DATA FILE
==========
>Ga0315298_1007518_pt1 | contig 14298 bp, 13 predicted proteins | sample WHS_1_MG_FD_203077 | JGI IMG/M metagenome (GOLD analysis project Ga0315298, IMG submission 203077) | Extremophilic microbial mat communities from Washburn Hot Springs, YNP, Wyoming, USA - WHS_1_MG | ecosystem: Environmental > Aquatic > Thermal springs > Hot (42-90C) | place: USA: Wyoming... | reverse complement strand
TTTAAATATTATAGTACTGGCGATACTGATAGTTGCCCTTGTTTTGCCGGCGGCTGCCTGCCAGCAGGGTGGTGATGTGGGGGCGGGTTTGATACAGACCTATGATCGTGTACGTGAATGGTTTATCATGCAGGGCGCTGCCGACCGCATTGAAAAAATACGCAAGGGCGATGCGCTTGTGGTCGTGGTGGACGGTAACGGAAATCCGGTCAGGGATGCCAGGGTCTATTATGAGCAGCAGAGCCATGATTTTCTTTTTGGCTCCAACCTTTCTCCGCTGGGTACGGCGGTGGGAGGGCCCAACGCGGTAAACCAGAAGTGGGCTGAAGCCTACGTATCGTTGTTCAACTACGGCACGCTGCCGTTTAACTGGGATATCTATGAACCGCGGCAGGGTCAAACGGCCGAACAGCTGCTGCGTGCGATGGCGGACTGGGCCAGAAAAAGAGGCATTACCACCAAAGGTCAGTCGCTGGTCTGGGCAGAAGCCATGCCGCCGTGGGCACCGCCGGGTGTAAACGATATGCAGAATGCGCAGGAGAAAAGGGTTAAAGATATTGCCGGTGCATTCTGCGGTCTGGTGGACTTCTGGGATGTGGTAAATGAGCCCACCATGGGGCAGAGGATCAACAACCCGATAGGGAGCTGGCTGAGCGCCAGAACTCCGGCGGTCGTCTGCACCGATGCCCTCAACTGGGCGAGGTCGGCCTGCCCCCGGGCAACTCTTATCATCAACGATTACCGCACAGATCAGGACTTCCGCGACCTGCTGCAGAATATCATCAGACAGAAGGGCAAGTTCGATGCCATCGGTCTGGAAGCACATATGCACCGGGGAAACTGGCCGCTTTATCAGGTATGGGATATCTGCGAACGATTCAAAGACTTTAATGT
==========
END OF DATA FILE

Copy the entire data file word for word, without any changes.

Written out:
>Ga0315298_1007518_pt1 | contig 14298 bp, 13 predicted proteins | sample WHS_1_MG_FD_203077 | JGI IMG/M metagenome (GOLD analysis project Ga0315298, IMG submission 203077) | Extremophilic microbial mat communities from Washburn Hot Springs, YNP, Wyoming, USA - WHS_1_MG | ecosystem: Environmental > Aquatic > Thermal springs > Hot (42-90C) | place: USA: Wyoming... | reverse complement strand
TTTAAATATTATAGTACTGGCGATACTGATAGTTGCCCTTGTTTTGCCGGCGGCTGCCTGCCAGCAGGGTGGTGATGTGGGGGCGGGTTTGATACAGACCTATGATCGTGTACGTGAATGGTTTATCATGCAGGGCGCTGCCGACCGCATTGAAAAAATACGCAAGGGCGATGCGCTTGTGGTCGTGGTGGACGGTAACGGAAATCCGGTCAGGGATGCCAGGGTCTATTATGAGCAGCAGAGCCATGATTTTCTTTTTGGCTCCAACCTTTCTCCGCTGGGTACGGCGGTGGGAGGGCCCAACGCGGTAAACCAGAAGTGGGCTGAAGCCTACGTATCGTTGTTCAACTACGGCACGCTGCCGTTTAACTGGGATATCTATGAACCGCGGCAGGGTCAAACGGCCGAACAGCTGCTGCGTGCGATGGCGGACTGGGCCAGAAAAAGAGGCATTACCACCAAAGGTCAGTCGCTGGTCTGGGCAGAAGCCATGCCGCCGTGGGCACCGCCGGGTGTAAACGATATGCAGAATGCGCAGGAGAAAAGGGTTAAAGATATTGCCGGTGCATTCTGCGGTCTGGTGGACTTCTGGGATGTGGTAAATGAGCCCACCATGGGGCAGAGGATCAACAACCCGATAGGGAGCTGGCTGAGCGCCAGAACTCCGGCGGTCGTCTGCACCGATGCCCTCAACTGGGCGAGGTCGGCCTGCCCCCGGGCAACTCTTATCATCAACGATTACCGCACAGATCAGGACTTCCGCGACCTGCTGCAGAATATCATCAGACAGAAGGGCAAGTTCGATGCCATCGGTCTGGAAGCACATATGCACCGGGGAAACTGGCCGCTTTATCAGGTATGGGATATCTGCGAACGATTCAAAGACTTTAATGT